My article “Prospecting Letters Still Open Doors” sparked quite a response from readers recently and I just have to share their ideas with you! They disclosed their best secrets for using letters to gain access to some of their toughest prospects.
Most sellers today prefer to send an email in an attempt to get in the door and secure an appointment. I know because I train thousands of them every year on how to write prospecting emails that’ll get a response. While this strategy absolutely works, a personal letter causes you to stand out in a crowd of digital lemmings – especially in an over-competitive, reluctant marketplace.
These are the top five techniques they shared about using personal letters as a prospecting tool. See which ones you do now and which ones you might want to try to avoid becoming a digital prospecting lemming.
- Write a letter you’d like to receive. There’s something special about receiving a nice letter. Your goal is to write a compelling one that the executive will remember. Compelling doesn’t necessarily mean it’s full of issues they may be facing and how you can solve them. It can be a letter of congratulations for an accomplishment you heard about.
Congratulations on the opening of your second office. In today’s challenging market, it’s exciting to see such growth in Denver. Please think of me for any of your computer support needs. I’d be honored to work with a business of your caliber. Congratulations again!
Or, you may share the start of an idea you have about how to help their business soar. (You don’t want to share the complete thought. That you’ll save for when you meet.)
Congratulations on the success of your practice! I noticed your advertisement in the Thursday’s paper and it looks great. I’m sure it’ll be wildly successful for you. Your ad caused me to go to your website to learn more, and I had an idea about how you might reach an extended base of potential patients through it. It would be an honor to share it with you.
Draw your prospects in with a personal touch and make them want to speak with you.
- Integrate your approach. Letters aren’t as easy to respond to as an email or voicemail, so follow up with a phone call and then an email. What I like about this approach is that we know for a fact people respond differently based on their personal preference. Make it as easy as possible for prospects to thank you for that nice letter you wrote and show their appreciation by setting an appointment.
In your follow up, mention your note, asking if they received it and reinforcing what you wrote. Don’t be shy. Let them know that you’re calling to set a time to meet.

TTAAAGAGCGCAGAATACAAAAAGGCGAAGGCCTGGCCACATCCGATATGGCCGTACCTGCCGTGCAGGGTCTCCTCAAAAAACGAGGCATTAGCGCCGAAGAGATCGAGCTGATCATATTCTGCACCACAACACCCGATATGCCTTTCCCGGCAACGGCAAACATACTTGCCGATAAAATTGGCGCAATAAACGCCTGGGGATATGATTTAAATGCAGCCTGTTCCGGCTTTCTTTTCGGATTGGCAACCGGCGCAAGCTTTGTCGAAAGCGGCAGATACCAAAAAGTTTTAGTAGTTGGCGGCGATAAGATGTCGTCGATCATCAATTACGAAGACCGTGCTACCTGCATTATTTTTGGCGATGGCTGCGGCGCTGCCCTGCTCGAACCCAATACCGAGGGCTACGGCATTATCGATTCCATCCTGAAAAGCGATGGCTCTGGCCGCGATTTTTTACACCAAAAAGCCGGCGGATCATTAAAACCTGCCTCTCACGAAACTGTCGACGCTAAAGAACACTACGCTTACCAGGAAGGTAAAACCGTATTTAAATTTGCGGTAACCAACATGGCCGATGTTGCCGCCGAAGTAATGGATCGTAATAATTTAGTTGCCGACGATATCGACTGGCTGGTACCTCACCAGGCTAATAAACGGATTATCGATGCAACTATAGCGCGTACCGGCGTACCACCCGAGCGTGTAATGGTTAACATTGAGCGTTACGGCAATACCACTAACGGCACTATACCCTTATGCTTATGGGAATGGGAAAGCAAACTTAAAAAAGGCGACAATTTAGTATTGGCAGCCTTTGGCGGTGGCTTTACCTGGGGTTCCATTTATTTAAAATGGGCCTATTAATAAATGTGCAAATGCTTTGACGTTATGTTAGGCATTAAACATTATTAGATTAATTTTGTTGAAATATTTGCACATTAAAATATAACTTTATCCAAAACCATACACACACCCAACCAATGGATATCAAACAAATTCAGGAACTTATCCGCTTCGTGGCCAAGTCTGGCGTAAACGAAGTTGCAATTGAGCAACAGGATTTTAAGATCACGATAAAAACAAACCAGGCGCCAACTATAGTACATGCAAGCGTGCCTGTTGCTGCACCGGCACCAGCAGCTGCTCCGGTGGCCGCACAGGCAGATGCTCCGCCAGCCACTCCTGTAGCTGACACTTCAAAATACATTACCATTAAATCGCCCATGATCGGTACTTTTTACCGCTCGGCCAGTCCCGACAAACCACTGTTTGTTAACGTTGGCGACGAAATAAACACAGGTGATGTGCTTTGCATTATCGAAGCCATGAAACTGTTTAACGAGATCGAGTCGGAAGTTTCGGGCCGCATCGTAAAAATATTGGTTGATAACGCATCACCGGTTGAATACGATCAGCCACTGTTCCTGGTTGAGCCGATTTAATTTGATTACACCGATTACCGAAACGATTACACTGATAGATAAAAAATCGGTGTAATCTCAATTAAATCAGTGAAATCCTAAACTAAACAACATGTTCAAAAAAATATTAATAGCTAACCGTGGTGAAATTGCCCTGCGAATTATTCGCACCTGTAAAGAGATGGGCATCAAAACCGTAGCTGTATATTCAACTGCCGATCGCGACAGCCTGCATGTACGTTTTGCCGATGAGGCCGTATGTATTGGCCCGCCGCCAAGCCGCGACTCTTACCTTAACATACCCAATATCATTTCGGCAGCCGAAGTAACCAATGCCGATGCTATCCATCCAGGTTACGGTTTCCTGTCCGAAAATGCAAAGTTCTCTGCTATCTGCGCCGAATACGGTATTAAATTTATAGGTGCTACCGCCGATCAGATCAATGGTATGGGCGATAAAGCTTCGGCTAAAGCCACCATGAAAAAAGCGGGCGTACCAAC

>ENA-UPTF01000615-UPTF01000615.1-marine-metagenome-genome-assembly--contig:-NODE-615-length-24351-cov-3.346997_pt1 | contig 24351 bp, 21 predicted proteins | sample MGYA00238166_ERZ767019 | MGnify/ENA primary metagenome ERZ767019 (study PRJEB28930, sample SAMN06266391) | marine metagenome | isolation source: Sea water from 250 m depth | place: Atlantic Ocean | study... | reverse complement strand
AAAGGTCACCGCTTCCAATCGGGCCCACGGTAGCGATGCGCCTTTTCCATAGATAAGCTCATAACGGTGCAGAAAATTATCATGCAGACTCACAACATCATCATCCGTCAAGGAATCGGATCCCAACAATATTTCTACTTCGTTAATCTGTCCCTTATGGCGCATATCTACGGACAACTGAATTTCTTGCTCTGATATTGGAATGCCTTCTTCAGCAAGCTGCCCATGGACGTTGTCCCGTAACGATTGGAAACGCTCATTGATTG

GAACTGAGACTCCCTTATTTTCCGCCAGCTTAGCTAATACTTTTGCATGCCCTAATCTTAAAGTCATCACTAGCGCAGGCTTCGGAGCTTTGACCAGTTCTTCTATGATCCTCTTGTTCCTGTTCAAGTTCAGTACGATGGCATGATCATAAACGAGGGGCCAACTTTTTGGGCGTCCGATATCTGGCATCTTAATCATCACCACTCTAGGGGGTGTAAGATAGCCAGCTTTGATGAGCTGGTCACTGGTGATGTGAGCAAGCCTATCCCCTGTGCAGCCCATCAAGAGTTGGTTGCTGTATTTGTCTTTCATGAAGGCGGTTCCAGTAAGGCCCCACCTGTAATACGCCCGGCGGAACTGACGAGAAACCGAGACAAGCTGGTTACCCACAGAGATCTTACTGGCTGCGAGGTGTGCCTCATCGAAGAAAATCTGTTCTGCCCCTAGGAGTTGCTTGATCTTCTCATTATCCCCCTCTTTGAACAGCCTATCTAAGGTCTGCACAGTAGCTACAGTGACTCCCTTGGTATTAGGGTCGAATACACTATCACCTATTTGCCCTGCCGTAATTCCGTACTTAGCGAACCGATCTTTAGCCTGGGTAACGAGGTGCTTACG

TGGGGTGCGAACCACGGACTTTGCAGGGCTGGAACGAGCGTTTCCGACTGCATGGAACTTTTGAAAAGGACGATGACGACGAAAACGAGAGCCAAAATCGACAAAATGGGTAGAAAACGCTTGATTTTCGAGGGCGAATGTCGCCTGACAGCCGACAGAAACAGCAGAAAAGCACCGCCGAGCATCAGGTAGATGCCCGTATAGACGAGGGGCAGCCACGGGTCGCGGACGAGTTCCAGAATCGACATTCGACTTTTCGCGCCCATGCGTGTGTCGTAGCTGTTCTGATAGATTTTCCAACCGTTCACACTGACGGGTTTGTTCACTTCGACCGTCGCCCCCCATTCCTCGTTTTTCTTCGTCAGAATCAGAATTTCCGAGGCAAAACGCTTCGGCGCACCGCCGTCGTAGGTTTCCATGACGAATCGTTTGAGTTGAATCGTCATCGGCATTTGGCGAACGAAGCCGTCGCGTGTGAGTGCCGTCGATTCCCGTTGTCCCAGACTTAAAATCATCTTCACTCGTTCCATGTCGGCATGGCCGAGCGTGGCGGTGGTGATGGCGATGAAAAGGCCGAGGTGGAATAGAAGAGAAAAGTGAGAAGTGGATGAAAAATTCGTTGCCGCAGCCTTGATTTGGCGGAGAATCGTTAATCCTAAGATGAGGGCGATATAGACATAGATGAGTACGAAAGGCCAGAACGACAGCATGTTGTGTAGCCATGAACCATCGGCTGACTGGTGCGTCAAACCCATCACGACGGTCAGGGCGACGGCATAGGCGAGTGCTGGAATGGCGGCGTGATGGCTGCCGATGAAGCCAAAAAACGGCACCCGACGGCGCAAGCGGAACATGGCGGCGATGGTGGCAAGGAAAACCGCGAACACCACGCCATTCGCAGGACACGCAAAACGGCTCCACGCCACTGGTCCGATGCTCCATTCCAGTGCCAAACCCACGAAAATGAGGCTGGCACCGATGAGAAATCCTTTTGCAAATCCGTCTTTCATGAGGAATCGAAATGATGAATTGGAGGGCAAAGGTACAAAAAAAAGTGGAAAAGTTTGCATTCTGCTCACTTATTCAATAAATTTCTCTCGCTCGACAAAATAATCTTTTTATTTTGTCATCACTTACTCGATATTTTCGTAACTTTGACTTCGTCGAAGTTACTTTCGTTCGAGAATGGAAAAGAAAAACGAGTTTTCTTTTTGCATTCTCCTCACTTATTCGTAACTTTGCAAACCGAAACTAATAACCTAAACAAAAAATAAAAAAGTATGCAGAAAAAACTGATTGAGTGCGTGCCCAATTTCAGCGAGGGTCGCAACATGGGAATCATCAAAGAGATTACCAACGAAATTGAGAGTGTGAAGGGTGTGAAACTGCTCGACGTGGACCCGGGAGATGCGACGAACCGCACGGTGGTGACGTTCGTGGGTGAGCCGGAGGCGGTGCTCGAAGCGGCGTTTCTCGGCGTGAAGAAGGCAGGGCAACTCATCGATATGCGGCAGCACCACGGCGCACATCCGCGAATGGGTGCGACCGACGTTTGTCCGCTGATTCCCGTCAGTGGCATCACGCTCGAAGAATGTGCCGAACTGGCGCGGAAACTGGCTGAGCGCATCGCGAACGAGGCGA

If you wrote a compelling letter, the executive will appreciate it and remember you. Your name will be familiar and he’ll take your call. Several sellers mentioned that they’ve actually had prospects comment when they follow up about how nice it was to receive their note.
- Use paper and envelopes that emphasize the personal nature of your letter. Write your message on a note card, greeting card, or monarch sized stationary. As long as your handwriting is legible, it feels much more inviting when your prospect opens it than a typed a letter.
Hand address the envelope and use a real stamp for postage. You want your letter to stand out as important, with no implication that it’s junk mail that should be discarded unopened. Your note needs to stick out when it arrives in the mail room, passes through the assistant, and finally lands on the executive’s desk.
- Consider sending a fax. In many industries faxes aren’t as common as they were 15 years ago. Your fax, handwritten, or nicely typed with a signature may stand out simply because people aren’t accustomed to receiving one.
One seller said he uses a series of faxes just as you might send a series of emails. He noted that in one instance where his letter was stopped by the prospect’s assistant, the fax made it through. Not only did he get the first appointment, but his creativity ultimately won him a significant sale.
- Don’t stop at one. Numerous sellers mentioned that one letter may not be enough. One cold call or email is never enough, so don’t expect that one letter will be either. Plan to write several letters. After all, you’re prospecting.
Have several ideas you want to share. Do some research. Watch their social media comments to see what they’re focused on or celebrating. Write letters about those.
Switch things up. Don’t always use the same note card or style paper. Consider sending a postcard with a fun picture on the front.
The rush toward digital prospecting as a singular strategy leaves a gaping hole for you to step through to distinguish yourself. When you reach out with a personal letter, prospects will remember you and take your call.